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I'm feeling a bit lost with my question about HTML5 code generation, and despite having put some efforts into my research I don't really feel much wiser.

I use VS2010 for the creation of ASP.NET pages, and I do know that there is an (unofficial) "Web Standards Update" for VS2010 SP1. Using this update I can change the settings of the "Target Schema for Validation" in the ASPX editor window to HTML5. The new elements / tags and semantics are then available via Intellisense, and I can nicely code away manually using all the fancy new stuff.

What I don't understand is how to get something like the ASP.NET controls to generate HTML5 code (where it makes sense). Is this at all possible or am I completely going in the wrong direction here? I would have expected that I do not have to "hand code" HTML5 as long as I use the existing controls (which tend to generate a lot of JavaScript in the background when the page is delivered to the client's browser).

Thanks in advance for a clarifying answer

G.

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You can't "generate semantic HTML5". The things that "generate semantic HTML5" are called programmers. If a machine can do that your fired. –  Raynos Dec 16 '11 at 13:44

2 Answers 2

up vote 2 down vote accepted

Some controls generate slightly different dialects of HTML based on the particular User-Agent. However, not all of them know about HTML 5 yet, and there's no specific property to enable HTML 5 generation, just as there isn't a property to enable other dialects of HTML.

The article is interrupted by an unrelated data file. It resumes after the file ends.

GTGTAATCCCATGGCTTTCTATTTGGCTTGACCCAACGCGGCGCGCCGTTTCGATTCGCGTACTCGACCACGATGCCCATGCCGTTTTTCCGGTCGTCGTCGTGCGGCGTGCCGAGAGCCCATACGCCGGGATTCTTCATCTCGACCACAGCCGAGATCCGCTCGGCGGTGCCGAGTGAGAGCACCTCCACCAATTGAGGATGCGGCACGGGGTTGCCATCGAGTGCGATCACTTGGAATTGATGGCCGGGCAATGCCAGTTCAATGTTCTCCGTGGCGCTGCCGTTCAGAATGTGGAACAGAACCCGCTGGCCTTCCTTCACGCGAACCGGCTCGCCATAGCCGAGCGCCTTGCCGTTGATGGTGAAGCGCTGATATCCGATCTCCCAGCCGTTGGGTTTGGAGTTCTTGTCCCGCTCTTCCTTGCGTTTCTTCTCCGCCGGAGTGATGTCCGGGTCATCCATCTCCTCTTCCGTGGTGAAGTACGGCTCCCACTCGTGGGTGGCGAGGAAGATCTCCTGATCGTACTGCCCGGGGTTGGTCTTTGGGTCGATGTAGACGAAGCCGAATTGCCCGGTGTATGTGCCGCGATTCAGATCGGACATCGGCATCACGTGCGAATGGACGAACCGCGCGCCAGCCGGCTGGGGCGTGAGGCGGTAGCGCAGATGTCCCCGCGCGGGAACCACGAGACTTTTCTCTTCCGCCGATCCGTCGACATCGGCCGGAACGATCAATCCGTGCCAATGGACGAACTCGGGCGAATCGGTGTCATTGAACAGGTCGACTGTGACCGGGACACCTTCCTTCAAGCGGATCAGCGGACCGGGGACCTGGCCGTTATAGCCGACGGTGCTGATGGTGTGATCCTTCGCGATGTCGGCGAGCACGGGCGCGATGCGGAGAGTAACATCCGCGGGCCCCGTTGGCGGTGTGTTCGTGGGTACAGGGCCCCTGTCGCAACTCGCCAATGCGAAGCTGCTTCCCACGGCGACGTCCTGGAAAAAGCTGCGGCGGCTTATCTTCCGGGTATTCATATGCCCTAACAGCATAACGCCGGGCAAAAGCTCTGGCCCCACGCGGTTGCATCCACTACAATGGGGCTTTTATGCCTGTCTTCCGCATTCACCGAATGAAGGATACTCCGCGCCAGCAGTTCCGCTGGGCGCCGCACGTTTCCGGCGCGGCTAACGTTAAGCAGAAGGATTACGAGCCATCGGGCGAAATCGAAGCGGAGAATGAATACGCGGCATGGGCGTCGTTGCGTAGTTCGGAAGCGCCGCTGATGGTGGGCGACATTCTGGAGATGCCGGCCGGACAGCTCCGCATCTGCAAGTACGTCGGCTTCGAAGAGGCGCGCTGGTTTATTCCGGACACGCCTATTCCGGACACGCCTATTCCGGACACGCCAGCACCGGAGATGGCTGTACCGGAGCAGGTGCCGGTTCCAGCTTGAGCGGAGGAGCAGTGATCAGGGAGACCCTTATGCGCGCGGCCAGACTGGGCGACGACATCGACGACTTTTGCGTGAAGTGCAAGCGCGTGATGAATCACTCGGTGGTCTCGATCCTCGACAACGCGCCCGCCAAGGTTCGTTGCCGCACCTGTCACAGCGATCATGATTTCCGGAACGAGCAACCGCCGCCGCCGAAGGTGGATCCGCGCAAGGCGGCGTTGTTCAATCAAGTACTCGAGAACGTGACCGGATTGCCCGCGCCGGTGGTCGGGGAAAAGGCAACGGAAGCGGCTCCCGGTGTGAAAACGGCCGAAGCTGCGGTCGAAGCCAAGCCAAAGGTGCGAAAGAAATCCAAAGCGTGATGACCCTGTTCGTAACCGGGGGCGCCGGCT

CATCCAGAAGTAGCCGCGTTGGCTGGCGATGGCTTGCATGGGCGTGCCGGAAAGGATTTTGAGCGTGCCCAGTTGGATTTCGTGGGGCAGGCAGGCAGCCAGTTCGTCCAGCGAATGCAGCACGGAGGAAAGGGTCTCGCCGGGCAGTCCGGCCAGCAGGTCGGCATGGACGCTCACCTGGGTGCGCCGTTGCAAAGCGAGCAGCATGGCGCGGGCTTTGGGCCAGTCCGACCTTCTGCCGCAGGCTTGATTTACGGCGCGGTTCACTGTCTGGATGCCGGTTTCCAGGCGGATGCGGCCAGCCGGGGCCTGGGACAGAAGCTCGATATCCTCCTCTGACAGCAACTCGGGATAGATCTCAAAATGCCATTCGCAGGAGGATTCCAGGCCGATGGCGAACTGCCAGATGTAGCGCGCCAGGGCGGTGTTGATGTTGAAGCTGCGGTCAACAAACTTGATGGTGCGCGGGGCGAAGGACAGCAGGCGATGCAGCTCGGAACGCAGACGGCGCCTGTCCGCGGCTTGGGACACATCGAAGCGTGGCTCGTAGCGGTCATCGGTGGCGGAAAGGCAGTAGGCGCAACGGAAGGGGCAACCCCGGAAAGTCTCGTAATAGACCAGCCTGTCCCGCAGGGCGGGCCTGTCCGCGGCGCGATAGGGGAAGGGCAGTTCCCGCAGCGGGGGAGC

If you want to generate HTML 5, you can do one of three things:

  1. Create a new control that overrides the existing one, and either use it directly or replace the original with it everywhere in your app with tag mapping
  2. Create a control adapter and modify the control's output as it's generated
  3. Create a custom control
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Thank you for your suggestions, that does help. –  Gorgsenegger Dec 20 '11 at 9:43
    
I'd add a fourth option: use an existing custom control. I made an open-source suite of HTML5 inputs and controls for people who don't want to migrate their whole project to MVC. This gives you the same syntax you're used to in WebForms, Intellisense for the properties, and postback. –  ja928 Jan 30 '12 at 13:19

The controls you are referring in ASP.NET are what is commonly known as "webforms". They are basically server side controls that generates the javascript code needed to postback the data to the server, mantain the state of the controls between postbacks, and stuff like that. As you said, those controls generate too much code and a excessive number of roundtrips to the server, so it is not very recommended to use webforms.

HTML5 is mainly client side, so it has very little to do with the webforms server controls. It's a different approach than the old ASP.NET webforms. Because of this, ASP.NET is including on its newer versions the MVC framework, the razor engine, JQuery and another javascriprt libraries. MVC includes some helper classes and templates that helps you generating the client code, and many other features to support HTML5 enabled webs. So, I would recommend to start reading about it. Anyway, now that jquery is fully integrated in Visual Studio, javascript coding is not so difficult.

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